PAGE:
Activity One


The student will learn the way in which opiates alter the function of nerve cells.


Remind students that long-term abuse of opiates, such as heroin, changes the way nerve cells in the brain work. These cells become so used to having the heroin present that they need it to work normally. This, in turn, leads to addiction. If opiates are taken away from dependent nerve cells, these cells become overactive. Eventually, they will work normally again, but in the meantime, they create a range of symptoms known as withdrawal. Have students create visual representations of normal nerve cells, dependent nerve cells, overactive nerve cells, and an opiate. Then have the students use these representations to develop, in comic art format, the process by which opiates change the normal functioning of neurons.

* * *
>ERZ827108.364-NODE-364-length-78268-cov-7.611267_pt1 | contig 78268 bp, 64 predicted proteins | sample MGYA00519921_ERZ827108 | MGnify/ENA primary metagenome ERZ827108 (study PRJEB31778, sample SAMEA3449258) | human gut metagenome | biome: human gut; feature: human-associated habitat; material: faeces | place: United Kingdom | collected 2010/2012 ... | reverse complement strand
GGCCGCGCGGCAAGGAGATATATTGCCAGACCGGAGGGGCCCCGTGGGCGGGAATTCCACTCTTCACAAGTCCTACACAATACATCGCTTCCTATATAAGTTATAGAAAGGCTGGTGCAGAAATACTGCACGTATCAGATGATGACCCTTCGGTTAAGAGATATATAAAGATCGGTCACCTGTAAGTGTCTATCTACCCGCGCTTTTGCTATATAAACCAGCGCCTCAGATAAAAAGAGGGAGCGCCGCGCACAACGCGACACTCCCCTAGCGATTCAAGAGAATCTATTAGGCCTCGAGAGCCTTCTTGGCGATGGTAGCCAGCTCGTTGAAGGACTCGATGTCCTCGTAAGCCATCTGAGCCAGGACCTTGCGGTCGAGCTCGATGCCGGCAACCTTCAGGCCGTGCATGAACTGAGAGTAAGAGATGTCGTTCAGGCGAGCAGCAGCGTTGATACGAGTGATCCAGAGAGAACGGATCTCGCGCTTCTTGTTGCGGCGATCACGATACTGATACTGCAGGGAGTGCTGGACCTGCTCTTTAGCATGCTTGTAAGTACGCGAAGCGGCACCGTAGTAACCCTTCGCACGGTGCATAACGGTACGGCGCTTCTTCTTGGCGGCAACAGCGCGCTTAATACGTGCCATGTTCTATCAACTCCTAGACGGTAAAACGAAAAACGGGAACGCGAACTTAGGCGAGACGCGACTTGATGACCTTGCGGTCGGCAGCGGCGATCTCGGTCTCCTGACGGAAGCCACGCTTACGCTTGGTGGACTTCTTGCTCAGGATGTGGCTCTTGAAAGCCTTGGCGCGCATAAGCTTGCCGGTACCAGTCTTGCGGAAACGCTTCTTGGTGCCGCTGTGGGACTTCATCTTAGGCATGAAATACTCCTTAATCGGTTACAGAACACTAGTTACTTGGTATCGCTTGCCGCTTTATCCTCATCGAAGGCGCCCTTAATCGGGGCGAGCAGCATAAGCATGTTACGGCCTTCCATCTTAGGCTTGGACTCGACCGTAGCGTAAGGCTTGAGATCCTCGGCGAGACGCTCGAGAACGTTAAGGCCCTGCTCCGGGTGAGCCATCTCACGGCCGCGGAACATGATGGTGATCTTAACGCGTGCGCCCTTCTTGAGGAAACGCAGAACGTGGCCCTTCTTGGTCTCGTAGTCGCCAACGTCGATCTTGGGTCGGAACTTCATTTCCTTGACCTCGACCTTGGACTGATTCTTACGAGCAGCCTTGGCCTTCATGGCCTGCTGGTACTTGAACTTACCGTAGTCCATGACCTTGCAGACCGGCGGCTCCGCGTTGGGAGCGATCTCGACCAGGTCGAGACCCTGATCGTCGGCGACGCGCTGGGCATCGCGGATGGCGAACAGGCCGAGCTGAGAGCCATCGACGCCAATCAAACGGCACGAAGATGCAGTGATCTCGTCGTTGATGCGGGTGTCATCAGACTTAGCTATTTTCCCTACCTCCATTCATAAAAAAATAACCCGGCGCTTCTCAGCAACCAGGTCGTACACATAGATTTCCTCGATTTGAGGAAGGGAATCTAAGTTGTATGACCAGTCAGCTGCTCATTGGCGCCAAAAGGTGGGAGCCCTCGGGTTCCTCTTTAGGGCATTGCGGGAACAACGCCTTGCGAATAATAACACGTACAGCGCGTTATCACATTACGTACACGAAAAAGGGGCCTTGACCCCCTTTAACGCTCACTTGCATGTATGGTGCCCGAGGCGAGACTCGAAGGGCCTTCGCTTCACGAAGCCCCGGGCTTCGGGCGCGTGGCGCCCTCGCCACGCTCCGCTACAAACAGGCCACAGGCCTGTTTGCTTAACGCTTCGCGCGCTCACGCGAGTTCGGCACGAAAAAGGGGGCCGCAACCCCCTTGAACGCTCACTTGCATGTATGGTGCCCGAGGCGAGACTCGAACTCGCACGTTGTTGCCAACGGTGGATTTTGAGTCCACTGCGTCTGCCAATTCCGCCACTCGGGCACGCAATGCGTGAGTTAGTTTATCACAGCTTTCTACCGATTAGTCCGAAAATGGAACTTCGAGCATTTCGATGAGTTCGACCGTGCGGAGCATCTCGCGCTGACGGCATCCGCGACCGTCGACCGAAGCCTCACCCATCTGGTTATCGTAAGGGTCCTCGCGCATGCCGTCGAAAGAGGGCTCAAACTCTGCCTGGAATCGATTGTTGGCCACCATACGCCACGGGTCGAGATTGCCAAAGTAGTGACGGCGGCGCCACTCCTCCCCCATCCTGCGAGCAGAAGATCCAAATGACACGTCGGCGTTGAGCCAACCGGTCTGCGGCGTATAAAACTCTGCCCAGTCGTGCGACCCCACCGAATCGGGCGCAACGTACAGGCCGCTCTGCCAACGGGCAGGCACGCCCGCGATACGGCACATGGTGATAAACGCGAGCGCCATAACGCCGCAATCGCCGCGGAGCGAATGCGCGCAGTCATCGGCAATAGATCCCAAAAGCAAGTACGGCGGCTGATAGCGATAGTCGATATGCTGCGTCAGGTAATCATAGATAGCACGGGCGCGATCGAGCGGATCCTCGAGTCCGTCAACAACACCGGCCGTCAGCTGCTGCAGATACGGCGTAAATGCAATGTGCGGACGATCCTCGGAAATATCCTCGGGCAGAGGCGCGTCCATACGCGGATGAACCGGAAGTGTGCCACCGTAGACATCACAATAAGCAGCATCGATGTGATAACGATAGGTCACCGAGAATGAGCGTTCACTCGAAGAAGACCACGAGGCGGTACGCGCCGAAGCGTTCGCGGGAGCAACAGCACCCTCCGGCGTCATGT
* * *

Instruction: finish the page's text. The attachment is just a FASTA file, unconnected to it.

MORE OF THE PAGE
This publication is available for your use and may be reproduced in its entirety without permission from NIDA. Citation of the source is appreciated, using the following language: Source: National Institute on Drug Abuse; National Institutes of Health; U.S. Department of Health and Human Services.